There’s nothing more frustrating as a dog owner than to have a sick dog throwing up. So, why are dogs throwing up undigested food? This has always been a question that all dog owners have asked themselves at one time or another, simply due to the fact the vomiting is a frequent occurrence with dogs and readily dismissed as being normal in nature.
Why Do Dogs Throw Up
It is not considered a disease in itself, and just like with humans, vomiting is namely a symptom of an underlying cause, generally ingested food, or in the case of canines, very possibly non edible items. The second most important factor is related to medical conditions.
Indeed, the act of dogs throwing up can end just as quickly as it started, and however distasteful it may be to witness, dogs can easily dip right back into their own vomit.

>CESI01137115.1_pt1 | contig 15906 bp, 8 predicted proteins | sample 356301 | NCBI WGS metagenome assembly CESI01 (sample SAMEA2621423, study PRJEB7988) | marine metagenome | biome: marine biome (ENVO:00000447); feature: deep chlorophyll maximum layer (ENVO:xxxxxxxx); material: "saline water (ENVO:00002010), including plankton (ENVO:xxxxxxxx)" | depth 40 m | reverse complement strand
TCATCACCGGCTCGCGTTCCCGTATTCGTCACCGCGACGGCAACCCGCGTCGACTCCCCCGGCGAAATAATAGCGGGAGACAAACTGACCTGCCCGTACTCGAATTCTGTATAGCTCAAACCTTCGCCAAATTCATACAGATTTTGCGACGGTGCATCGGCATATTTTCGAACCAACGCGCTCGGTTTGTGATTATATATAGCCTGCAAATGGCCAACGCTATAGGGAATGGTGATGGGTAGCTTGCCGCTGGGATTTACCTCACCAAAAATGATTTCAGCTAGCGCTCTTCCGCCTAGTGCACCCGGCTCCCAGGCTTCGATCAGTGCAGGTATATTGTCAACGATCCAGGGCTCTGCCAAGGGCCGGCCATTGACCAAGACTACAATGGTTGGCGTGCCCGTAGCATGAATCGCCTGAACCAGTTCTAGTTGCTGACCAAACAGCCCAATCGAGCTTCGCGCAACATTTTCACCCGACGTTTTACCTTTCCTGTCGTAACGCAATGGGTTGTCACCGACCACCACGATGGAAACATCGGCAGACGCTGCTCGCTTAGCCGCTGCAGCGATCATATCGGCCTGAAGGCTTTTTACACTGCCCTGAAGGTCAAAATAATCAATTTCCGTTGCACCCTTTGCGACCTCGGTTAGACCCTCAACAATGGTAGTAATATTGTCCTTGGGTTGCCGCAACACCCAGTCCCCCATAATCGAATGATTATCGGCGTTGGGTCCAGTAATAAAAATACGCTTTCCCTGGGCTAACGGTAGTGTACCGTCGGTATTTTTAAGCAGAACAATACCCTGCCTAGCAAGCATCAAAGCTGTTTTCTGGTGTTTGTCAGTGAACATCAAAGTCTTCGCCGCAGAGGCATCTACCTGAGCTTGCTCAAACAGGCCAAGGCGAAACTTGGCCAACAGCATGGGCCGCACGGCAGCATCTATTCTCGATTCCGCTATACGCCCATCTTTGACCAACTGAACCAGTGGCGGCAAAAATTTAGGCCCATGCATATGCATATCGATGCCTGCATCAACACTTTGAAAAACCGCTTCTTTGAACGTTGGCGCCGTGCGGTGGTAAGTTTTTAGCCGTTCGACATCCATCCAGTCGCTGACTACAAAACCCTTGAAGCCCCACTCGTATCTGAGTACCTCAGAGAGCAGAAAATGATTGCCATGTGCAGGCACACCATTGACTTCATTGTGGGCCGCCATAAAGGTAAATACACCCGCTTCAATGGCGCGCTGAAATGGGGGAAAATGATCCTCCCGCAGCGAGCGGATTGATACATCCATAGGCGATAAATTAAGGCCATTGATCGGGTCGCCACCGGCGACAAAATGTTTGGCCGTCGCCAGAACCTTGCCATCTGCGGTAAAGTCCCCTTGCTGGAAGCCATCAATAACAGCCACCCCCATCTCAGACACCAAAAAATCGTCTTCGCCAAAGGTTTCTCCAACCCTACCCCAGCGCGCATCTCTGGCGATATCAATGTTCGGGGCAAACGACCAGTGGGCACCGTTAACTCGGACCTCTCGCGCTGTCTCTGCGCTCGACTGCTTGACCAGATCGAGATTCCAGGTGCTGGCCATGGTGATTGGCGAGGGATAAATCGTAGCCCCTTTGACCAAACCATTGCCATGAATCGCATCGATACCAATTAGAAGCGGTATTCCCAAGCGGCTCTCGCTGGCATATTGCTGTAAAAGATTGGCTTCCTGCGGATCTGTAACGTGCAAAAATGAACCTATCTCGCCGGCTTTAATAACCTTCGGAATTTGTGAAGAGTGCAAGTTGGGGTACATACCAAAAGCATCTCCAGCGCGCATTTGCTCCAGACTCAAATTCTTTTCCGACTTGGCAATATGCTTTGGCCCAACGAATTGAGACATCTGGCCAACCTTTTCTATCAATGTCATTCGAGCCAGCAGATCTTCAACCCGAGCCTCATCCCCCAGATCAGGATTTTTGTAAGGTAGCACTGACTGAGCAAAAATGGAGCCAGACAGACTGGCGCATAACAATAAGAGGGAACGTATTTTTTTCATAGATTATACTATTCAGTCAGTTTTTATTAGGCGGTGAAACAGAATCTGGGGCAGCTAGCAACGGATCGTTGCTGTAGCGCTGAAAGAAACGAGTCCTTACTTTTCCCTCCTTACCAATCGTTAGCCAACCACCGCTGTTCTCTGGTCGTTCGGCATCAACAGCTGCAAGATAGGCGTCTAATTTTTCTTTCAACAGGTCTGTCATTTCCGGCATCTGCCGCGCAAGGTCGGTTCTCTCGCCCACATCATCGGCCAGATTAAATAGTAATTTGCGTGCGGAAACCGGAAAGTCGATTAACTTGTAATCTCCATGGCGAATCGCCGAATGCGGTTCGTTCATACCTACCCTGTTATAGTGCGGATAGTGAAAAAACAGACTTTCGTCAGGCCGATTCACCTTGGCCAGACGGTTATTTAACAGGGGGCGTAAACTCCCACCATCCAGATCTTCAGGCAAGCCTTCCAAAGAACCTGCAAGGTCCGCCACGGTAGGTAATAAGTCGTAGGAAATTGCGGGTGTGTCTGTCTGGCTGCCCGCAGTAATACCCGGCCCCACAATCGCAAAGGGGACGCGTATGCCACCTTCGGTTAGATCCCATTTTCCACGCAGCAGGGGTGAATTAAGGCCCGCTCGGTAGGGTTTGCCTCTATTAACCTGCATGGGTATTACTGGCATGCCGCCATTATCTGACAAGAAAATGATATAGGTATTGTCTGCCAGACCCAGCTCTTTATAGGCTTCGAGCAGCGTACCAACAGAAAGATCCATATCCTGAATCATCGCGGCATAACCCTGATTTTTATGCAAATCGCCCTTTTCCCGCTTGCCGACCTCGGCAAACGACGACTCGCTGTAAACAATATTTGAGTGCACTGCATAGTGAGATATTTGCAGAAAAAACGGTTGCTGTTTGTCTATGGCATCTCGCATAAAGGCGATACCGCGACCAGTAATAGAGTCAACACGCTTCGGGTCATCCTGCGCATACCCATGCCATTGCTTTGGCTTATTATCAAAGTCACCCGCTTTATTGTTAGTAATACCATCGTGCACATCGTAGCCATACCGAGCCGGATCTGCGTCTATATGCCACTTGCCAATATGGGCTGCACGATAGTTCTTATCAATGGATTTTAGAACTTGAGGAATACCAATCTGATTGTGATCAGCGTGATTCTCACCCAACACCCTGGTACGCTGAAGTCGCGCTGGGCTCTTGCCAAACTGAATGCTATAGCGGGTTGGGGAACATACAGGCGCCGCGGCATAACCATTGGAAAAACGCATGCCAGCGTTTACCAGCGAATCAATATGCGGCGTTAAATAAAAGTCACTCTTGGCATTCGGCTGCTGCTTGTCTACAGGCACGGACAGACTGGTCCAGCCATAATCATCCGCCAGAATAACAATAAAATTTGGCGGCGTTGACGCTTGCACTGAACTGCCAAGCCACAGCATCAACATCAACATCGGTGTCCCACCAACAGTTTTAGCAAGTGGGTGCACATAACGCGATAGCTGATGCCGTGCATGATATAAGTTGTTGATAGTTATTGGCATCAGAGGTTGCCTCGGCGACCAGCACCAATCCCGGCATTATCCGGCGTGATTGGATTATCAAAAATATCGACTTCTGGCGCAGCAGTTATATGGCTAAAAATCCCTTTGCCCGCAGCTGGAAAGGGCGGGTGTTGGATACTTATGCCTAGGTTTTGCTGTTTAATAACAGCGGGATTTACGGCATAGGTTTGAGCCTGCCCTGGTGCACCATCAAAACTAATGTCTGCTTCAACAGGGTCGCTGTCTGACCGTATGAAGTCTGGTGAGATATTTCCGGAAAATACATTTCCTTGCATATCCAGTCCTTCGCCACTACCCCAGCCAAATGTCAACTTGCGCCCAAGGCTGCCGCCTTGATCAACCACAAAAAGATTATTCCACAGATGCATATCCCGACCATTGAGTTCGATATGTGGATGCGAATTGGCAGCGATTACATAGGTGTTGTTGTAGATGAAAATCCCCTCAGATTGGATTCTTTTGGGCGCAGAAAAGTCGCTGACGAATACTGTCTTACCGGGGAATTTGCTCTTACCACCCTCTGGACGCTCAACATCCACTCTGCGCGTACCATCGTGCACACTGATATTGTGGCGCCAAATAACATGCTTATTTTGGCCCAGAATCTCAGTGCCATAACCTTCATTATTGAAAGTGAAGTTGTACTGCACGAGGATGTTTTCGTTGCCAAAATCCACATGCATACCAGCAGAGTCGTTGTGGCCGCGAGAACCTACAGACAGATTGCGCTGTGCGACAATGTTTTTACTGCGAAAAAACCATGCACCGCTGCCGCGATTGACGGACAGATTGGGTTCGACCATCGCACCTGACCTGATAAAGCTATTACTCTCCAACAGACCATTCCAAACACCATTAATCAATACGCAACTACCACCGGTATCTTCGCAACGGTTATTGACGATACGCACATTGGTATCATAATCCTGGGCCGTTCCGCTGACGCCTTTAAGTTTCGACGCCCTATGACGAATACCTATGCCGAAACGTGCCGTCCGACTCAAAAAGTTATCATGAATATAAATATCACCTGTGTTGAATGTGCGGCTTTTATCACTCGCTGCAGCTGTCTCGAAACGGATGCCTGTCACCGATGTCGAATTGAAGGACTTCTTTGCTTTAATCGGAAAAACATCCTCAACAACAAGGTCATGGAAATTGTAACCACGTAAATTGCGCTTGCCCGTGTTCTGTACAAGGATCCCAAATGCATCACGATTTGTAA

Vomiting: this is defined as dogs intentionally and forcefully trying to expulse irritating elements from the stomach. Drooling and heaving usually precede the actual act of vomiting, with the abdominal muscles strongly contracting. It typically consists of yellow bile, which may at times appear to be brownish or look like a frothy type of liquids.
Regurgitating: a milder form of vomiting that seems to require much less effort, whatever is coming back up almost seems to do so without any help from the dog, usually caused by excessively rapid ingesting of foods.
Gagging: called retching in dogs, this condition is similar to choking. Strenuous coughing or hacking will result in visible muscle contractions in the chest rather than the abdomen. This is a more serious condition, as it may possibly indicate that something being swallowed could have been stuck in the throat instead and has become an obstruction. This may also be due to throat, heart or lung problems that should be quickly remedied.
Causes of Vomiting